Bakke:  This was not an area you worked in at WSI.
Long:  I knew the person who handled the claims.
Bakke:  You were reporting to the Tribune while you were still employed at WSI that the entire board should resign.
Long:  Yes, even me, if necessary.  I said that WSI should have a fresh start.
Bakke:  You went on Joel Heitkamp's show to air your views.
Long:  I did.
Bakke:  You were still employed at WSI.
Long:  I was.

Bakke then proceeded to play the audio of the Joel Heitkamp interview.  Long was heard saying he felt he was not getting protection from the Attorney General's office regarding his whistleblower complaint because the Attorney General had a conflict of interest and the Attorney General is the attorney for the Attorney General.  He described the Chamber of Commerce meeting just as he had to the jury.  Heitkamp commented that WSI knew they were crossing the ethical line.  Long replied that they knew what they were doing in that smoke filled room.  Long accused the WSI bureaucracy of figuring out how to deny injured workers' claims.

Bakke:  It's your testimony you wanted your job back at WSI?
Long:  Sure, I wanted it.
Bakke:  Regarding the Chamber of Commerce meeting, not once did you mention elections on the radio show.
Long:  Not that I recall.
Bakke:  Did Halvorson consider your comments as insubordination?
Long:  I can't comment on how he felt.
Bakke:  Your comments about injured workers, you weren't involved in a single workers claim.
Long:  I saw the aggregate results.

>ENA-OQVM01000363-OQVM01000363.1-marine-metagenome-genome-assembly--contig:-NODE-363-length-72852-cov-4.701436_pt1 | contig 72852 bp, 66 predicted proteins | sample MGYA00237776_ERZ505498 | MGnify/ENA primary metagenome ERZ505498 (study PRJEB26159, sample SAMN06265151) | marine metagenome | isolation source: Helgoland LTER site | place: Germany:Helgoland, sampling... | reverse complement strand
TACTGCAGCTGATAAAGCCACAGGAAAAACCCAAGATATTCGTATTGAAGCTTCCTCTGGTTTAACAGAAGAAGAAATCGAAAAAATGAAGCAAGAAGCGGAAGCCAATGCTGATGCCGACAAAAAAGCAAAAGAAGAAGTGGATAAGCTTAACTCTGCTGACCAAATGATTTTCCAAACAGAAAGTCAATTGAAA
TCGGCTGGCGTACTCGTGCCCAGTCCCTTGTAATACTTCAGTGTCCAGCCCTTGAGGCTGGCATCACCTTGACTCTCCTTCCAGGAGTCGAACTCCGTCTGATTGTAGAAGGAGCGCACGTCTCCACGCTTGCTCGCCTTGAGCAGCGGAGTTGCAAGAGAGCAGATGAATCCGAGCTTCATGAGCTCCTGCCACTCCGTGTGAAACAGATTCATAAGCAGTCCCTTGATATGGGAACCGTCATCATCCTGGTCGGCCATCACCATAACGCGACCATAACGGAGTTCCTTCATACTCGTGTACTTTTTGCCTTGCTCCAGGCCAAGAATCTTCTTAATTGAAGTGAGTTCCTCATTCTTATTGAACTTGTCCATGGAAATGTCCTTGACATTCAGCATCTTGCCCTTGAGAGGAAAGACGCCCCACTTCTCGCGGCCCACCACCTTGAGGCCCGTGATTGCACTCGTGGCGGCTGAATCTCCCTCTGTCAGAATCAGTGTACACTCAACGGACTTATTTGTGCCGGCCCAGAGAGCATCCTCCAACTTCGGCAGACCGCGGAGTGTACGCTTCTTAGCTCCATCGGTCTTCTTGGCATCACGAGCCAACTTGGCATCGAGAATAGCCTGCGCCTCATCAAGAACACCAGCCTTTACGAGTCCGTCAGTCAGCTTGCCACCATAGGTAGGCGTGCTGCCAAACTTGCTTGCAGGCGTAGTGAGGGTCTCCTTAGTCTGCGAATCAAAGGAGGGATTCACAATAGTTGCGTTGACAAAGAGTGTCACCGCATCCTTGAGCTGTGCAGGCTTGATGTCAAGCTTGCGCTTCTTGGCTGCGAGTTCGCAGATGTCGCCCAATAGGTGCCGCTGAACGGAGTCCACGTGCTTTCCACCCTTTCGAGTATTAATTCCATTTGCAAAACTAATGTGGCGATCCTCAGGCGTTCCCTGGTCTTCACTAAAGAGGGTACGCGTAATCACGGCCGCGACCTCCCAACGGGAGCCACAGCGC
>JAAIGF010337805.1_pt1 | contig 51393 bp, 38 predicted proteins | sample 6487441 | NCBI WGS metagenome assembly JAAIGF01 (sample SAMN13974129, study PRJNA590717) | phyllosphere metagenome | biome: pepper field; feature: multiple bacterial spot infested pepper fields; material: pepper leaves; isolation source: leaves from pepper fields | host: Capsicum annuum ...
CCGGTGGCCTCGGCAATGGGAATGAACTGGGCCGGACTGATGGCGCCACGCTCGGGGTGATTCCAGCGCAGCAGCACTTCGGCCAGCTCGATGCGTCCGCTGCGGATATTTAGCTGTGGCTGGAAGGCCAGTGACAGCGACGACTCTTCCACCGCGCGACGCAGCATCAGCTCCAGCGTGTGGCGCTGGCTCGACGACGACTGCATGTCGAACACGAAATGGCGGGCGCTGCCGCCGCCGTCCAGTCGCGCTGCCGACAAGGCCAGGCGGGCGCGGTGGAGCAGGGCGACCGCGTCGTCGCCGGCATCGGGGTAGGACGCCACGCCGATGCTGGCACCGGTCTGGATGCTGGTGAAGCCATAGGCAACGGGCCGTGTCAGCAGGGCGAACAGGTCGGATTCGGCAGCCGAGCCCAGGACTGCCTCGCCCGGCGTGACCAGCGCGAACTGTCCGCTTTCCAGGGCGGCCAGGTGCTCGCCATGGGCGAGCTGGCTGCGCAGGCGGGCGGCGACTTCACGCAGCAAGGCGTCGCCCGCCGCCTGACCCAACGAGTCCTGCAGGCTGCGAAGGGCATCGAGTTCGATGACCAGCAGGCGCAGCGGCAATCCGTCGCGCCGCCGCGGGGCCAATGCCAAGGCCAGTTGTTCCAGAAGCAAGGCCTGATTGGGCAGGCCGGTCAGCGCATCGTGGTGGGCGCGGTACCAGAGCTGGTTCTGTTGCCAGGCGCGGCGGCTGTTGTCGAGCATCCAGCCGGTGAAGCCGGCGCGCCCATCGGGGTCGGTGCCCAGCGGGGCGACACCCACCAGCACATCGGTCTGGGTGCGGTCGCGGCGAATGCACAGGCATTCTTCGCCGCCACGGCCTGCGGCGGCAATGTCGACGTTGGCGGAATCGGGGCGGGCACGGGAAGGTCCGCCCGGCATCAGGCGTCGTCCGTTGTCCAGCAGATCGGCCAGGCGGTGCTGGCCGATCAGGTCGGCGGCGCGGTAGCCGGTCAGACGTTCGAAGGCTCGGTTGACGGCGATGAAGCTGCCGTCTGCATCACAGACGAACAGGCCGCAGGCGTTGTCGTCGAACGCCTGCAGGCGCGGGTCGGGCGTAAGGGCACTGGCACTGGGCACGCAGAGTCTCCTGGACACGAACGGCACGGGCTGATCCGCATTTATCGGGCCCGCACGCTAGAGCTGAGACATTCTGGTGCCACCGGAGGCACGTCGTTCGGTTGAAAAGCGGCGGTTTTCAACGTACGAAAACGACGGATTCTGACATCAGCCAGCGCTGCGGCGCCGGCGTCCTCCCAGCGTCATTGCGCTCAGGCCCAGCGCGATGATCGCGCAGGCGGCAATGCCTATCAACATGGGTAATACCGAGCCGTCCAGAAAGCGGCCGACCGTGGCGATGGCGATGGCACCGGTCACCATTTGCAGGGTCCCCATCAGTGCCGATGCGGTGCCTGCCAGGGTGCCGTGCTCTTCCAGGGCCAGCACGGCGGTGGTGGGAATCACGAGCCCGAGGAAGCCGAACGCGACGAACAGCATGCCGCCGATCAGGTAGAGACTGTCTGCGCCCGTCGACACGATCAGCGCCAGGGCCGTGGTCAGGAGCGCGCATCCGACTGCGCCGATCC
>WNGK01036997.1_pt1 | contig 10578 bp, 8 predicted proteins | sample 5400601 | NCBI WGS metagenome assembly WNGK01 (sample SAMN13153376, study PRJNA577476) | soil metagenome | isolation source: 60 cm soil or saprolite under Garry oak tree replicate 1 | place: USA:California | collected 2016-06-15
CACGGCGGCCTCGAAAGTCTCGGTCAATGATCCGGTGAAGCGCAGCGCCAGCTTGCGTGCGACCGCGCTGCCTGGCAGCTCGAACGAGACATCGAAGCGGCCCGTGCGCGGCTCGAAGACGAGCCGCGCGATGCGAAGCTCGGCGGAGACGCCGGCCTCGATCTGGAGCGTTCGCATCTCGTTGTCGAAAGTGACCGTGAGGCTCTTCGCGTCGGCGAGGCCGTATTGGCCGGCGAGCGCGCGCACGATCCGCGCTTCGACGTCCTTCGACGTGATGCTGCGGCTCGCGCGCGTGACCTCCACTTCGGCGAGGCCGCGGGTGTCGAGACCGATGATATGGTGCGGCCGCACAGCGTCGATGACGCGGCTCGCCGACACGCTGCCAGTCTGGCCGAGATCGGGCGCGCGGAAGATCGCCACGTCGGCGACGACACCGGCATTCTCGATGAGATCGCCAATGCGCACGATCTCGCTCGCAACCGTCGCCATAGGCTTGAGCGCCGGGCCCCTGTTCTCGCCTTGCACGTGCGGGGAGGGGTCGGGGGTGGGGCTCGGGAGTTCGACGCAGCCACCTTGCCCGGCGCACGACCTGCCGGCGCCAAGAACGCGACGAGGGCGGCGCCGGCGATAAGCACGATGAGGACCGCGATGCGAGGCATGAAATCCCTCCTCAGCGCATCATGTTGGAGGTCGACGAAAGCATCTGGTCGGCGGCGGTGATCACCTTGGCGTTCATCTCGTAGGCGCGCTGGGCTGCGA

Bakke:  You indicated if you did come back you thought there would be a dog fight.
Long:  I assumed there would be some nasty things.

Bakke then established that Long ran for the legislature in 2008 as a democrat.  Bakke also established that when Long was suspended WSI could have terminated Long although Long said that could have been against the law.  Bakke countered, WSI could have fired him for claims other than his request for whistleblower protection. 

Bakke:  One of your complaints was when the board considered your appeal they had no time to review your appeal packet, but didn't you send it by email and regular mail?
Long:  I don't recall.

Bakke produced an email with an attachment sent by Long addressed to board members.

Bakke:  Wasn't there an email?
Long:  Yeah.  I don't know if they couldn't open it and I'm not sure that was the appeal packet.
Bakke:  Let's read the email.  "In addition, I will send the appeal packet to you by hard copy."

Bakke pointed out the attachment was labeled "Jim Long appeal packet" and was a 1456K attachment.

Long:  Yeah.  1.4 meg.
Bakke:  1456K.
Long:  Yeah.  1.4 meg.  I'm not sure what that is.  I can tell you a couple of pages could be 1.4 meg.

Long said the hard copy was walked over to WSI's office and was to be distributed to each of the board members.  Why it took a month, he didn't know. 

Bakke then went into specifics as to the amount of damages Long could claim and went into details as to the amount of income he had been making after he left WSI, which was significantly less than what he was making at WSI.